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Prevention Tips for Nosebleeds

Nosebleeds, clinically known as epistaxis, occur when the membranes lining the inside of the nose are disturbed or irritated enough to cause bleeding. Common causes of nosebleeds are dry air, colds, allergies, medications (especially blood thinners, including aspirin), high altitudes, high blood pressure, and injury from bumping, blowing, or picking the nose. For a downloadable pdf visit Prevention Tips for Nosebleeds.

Prevention Tips for Nosebleeds

  • Humidify your home, especially the bedrooms, when the air is dry. Keep the heat low in the sleeping areas.
  • Saline nasal spray (Ocean™ or other brand) can be used several times per day to increase moisture within the nose.
  • Apply ointment, such as Ayr™ gel or Vaseline™, to the inside of the nose at bedtime. Use either the tip of your finger or a cotton applicator (Q-tip) to apply.
  • Avoid injury to the nose lining by forceful blowing, nose picking, or vigorous rubbing.
  • Avoid over-use of cold and allergy medications. These can be drying when used too often.
  • Stop smoking. Smoking dries out the inside of your nose.
  • Discuss your medications with your ENT physician and/or your primary physician. Often patients require blood thinners, which may make bleeding worse, because of serious medical conditions. Do not stop any medications until directed by a physician.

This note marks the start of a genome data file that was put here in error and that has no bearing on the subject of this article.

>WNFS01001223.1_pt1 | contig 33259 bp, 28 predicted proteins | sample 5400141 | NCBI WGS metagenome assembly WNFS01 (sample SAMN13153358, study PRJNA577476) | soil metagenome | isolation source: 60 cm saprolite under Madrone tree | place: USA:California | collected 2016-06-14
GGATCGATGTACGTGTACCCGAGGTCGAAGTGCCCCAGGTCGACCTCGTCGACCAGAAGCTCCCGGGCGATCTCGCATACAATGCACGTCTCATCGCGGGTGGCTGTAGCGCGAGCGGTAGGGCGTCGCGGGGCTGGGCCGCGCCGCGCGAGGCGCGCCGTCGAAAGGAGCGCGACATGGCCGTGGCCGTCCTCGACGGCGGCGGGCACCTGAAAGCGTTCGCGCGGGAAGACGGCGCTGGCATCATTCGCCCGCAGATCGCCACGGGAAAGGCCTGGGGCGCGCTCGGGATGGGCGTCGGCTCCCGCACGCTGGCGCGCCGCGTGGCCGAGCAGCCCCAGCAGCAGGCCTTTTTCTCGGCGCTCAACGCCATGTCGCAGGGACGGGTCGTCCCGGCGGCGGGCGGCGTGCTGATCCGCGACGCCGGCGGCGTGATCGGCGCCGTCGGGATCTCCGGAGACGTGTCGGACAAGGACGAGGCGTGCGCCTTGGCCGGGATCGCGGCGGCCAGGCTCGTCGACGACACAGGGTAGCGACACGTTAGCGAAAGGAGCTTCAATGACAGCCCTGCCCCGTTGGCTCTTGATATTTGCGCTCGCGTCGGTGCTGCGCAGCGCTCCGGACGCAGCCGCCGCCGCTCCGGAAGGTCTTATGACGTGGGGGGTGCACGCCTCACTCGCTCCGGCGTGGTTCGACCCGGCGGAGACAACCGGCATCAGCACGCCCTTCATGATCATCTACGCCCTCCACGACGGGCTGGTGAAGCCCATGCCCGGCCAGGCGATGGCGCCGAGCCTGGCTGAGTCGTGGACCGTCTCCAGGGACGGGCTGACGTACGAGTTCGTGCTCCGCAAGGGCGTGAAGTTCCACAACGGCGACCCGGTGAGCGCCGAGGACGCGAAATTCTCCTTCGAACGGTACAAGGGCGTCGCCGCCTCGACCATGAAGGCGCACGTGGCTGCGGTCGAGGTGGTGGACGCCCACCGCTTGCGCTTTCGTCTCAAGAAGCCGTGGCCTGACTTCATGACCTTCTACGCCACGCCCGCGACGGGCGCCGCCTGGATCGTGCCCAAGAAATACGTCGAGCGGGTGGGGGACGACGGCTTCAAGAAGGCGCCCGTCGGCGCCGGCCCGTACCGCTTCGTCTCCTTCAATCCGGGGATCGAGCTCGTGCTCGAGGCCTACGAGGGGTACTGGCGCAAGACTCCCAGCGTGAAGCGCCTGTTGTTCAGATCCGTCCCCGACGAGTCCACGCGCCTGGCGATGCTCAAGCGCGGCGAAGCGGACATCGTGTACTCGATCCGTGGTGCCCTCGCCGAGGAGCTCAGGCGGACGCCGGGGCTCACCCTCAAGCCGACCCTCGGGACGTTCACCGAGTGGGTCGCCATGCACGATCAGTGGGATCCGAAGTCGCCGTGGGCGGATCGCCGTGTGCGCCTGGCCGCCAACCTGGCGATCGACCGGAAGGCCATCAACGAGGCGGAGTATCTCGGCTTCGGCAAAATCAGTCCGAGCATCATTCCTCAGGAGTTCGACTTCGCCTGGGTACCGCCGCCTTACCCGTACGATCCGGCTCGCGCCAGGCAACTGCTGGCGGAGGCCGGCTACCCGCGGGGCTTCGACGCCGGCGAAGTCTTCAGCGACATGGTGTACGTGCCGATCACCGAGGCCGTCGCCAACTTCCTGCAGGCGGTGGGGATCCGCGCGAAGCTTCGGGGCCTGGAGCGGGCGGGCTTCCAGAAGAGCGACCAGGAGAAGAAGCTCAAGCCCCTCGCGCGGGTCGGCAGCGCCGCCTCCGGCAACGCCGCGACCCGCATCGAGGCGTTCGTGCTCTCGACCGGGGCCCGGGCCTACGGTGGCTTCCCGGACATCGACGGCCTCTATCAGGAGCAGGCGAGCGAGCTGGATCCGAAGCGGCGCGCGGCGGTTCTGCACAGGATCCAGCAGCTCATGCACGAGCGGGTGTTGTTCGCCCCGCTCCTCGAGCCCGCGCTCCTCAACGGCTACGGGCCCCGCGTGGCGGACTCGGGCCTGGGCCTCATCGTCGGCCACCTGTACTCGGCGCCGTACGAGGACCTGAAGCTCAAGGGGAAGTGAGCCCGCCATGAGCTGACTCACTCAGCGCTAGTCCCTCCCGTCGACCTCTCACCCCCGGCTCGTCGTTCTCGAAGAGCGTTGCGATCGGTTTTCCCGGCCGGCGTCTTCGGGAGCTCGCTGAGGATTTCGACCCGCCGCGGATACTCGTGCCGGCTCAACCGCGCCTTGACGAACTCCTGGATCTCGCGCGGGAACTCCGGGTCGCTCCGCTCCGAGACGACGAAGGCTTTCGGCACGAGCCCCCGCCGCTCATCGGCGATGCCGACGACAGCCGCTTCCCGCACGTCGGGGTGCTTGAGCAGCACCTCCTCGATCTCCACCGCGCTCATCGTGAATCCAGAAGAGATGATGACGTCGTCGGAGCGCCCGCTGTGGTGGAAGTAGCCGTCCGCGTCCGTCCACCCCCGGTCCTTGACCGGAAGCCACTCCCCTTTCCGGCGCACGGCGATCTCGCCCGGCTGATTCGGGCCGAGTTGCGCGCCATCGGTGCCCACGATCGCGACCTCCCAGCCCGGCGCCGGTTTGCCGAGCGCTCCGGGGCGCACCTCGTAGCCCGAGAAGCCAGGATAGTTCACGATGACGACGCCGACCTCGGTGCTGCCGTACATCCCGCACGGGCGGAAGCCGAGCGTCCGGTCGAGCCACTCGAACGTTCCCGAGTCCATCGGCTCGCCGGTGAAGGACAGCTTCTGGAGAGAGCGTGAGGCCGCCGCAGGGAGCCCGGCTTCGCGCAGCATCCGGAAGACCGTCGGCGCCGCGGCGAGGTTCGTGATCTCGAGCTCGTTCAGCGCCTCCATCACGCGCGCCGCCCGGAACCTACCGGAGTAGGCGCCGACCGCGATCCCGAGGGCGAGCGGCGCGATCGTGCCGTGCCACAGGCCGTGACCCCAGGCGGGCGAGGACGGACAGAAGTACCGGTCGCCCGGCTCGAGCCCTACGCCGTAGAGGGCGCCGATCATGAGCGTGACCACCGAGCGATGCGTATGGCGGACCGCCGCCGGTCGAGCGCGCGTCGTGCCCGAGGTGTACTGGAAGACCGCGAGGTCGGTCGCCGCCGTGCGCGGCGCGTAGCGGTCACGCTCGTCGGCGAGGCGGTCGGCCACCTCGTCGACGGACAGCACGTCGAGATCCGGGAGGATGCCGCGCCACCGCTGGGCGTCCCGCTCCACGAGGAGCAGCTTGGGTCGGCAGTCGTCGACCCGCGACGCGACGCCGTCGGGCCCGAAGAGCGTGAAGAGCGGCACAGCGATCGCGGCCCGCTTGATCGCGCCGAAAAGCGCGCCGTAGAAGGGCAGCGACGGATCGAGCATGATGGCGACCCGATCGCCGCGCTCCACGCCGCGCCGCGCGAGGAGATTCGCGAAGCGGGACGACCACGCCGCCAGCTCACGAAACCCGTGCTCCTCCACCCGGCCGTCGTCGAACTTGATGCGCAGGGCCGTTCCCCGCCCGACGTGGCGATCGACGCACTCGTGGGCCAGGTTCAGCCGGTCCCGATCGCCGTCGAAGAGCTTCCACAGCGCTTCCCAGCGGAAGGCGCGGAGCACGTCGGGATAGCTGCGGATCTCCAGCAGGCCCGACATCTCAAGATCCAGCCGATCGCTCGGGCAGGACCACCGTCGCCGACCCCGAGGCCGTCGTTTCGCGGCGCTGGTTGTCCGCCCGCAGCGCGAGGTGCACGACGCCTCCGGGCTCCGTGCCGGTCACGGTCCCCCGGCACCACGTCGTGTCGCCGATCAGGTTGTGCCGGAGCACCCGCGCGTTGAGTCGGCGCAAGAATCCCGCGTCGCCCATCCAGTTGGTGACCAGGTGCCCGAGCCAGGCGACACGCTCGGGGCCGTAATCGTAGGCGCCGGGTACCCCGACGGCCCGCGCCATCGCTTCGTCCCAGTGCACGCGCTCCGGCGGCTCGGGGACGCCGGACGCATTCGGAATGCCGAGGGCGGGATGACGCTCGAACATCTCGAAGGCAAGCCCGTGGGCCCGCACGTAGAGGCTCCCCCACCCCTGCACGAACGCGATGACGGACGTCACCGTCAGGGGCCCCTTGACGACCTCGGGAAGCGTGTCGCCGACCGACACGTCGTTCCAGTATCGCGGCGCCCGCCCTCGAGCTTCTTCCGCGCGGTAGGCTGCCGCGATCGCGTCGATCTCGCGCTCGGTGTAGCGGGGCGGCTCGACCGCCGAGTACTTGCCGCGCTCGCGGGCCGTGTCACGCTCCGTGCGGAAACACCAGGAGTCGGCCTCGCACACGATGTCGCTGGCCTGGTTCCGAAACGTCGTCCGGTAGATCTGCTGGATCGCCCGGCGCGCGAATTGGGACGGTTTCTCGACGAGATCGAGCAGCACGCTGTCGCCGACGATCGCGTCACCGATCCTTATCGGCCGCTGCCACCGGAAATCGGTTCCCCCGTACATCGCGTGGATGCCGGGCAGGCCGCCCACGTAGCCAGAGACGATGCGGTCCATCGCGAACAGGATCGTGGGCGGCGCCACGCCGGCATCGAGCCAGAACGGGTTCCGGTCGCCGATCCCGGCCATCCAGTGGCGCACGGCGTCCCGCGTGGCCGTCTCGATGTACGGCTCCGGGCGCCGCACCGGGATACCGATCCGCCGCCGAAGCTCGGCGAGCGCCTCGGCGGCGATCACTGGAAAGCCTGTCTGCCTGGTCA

Treatment for Nosebleeds

Most nosebleeds are minor and respond to conservative treatment.
  • Lean forward to prevent blood from flowing into your throat. Spit out any blood that accumulates in your mouth or throat. If you swallow the blood, it can irritate your stomach and cause nausea and/or vomiting.
  • Do not stuff tissue, cotton, or other material into your nose.
  • Blow any clots out of your nose. Do not be alarmed if the bleeding seems to worsen after you blow.
  • Spray Afrin (oxymetazoline) into the nose.
  • Firmly pinch the nostrils closed by squeezing the soft part of the nose shut, just below the firm nasal bones. Hold steady pressure for 10 minutes. Watch the clock – this can feel like a long time. Resist the urge to “peek” to see if the bleeding has stopped.
  • If your nose is still bleeding after 10 minutes, reapply the Afrin spray and hold for another 10 minutes. Most bleeds will stop after 10-30 minutes of direct pressure.

After the bleeding has stopped:

  • Avoid forceful nose blowing.
  • Do not put anything in your nose except for a light coating of ointment and/or saline nasal spray. 
  • Avoid strenuous activity, heavy lifting, straining, or any other activity that may increase your blood pressure while your nose is healing for the next several days.
  • Avoid taking aspirin (unless previously directed to take by a physician) or ibuprofen for 5-7 days. Use acetaminophen (Tylenol™) for pain or discomfort.

Severe or Chronic Nosebleeds

If your bleeding does not stop after 20-30 minutes, call your physician or go to the emergency room for evaluation. Severe nosebleeds may require cauterization, packing the nose, and occasionally invasive procedures to stop the bleeding. 

A note about Afrin (oxymetazoline) or Neo-Synephrine nasal sprays:
Afrin and Neo-Synephrine are very good medications for short-term use to help stop bleeding and to relieve congestion in the nose. However, when used for longer than 3-4 days at a time, they can be addicting and alter the normal behavior of the nose causing the congestion to be much worse. Thus, do not use for more than 3-4 days at a time.